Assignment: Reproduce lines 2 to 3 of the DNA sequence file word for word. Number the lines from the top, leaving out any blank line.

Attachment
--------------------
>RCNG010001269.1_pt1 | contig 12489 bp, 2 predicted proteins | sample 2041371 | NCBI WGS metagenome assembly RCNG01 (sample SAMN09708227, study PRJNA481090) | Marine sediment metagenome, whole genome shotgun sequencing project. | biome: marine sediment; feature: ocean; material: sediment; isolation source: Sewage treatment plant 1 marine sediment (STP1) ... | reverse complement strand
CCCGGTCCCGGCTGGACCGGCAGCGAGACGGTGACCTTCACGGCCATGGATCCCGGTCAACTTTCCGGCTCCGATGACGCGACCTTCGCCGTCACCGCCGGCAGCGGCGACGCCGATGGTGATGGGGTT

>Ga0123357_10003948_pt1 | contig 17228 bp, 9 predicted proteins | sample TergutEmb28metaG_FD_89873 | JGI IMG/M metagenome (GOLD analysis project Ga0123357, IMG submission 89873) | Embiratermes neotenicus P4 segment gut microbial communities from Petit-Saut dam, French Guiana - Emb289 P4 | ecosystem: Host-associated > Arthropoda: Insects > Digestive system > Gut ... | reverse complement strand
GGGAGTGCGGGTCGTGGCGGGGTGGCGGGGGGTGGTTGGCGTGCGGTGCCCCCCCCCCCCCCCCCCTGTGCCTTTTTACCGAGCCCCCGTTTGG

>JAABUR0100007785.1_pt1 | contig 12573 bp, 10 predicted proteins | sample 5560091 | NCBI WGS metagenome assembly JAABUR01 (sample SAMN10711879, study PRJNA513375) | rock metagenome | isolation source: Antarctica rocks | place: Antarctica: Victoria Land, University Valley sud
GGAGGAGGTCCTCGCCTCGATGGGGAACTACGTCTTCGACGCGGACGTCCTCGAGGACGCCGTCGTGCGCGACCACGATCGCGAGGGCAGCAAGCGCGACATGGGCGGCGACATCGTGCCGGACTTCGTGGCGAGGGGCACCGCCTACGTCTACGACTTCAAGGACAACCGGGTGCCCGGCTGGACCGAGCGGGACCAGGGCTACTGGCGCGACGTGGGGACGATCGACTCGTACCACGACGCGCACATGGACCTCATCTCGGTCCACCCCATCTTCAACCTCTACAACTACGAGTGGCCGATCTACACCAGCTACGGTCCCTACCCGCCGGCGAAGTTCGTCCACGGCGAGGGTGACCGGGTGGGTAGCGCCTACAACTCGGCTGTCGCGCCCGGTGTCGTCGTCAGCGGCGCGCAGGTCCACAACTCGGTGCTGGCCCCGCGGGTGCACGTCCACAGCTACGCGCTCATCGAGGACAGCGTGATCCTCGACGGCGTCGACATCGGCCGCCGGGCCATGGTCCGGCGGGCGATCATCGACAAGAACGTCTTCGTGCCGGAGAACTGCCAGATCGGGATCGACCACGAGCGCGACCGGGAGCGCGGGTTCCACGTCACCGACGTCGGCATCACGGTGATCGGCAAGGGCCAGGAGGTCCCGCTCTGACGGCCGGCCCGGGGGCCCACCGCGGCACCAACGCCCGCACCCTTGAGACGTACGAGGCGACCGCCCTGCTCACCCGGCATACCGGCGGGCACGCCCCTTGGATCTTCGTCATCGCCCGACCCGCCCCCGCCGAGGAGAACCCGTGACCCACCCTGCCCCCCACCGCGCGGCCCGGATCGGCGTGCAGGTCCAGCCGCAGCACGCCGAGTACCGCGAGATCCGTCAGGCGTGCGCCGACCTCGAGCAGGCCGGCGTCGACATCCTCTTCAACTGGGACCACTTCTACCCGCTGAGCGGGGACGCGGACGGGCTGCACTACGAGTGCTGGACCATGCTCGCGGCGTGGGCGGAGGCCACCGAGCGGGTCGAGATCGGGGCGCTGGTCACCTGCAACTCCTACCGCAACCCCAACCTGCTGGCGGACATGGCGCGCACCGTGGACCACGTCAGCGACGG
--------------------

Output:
CCCGGTCCCGGCTGGACCGGCAGCGAGACGGTGACCTTCACGGCCATGGATCCCGGTCAACTTTCCGGCTCCGATGACGCGACCTTCGCCGTCACCGCCGGCAGCGGCGACGCCGATGGTGATGGGGTT

>Ga0123357_10003948_pt1 | contig 17228 bp, 9 predicted proteins | sample TergutEmb28metaG_FD_89873 | JGI IMG/M metagenome (GOLD analysis project Ga0123357, IMG submission 89873) | Embiratermes neotenicus P4 segment gut microbial communities from Petit-Saut dam, French Guiana - Emb289 P4 | ecosystem: Host-associated > Arthropoda: Insects > Digestive system > Gut ... | reverse complement strand